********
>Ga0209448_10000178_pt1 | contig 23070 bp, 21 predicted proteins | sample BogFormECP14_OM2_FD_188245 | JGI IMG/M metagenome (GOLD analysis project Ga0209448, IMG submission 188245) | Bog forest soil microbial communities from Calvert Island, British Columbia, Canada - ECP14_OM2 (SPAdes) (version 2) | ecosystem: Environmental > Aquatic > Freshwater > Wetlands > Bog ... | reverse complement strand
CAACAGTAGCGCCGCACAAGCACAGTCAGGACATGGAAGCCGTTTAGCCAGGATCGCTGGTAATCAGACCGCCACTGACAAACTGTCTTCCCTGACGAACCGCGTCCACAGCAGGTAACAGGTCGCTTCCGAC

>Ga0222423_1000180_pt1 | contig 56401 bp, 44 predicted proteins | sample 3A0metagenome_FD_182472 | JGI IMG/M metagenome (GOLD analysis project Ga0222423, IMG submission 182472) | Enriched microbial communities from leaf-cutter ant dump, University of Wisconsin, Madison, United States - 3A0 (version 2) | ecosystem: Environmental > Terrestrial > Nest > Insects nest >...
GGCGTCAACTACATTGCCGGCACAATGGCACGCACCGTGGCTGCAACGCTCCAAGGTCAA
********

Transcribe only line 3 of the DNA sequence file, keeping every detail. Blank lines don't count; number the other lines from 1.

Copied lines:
>Ga0222423_1000180_pt1 | contig 56401 bp, 44 predicted proteins | sample 3A0metagenome_FD_182472 | JGI IMG/M metagenome (GOLD analysis project Ga0222423, IMG submission 182472) | Enriched microbial communities from leaf-cutter ant dump, University of Wisconsin, Madison, United States - 3A0 (version 2) | ecosystem: Environmental > Terrestrial > Nest > Insects nest >...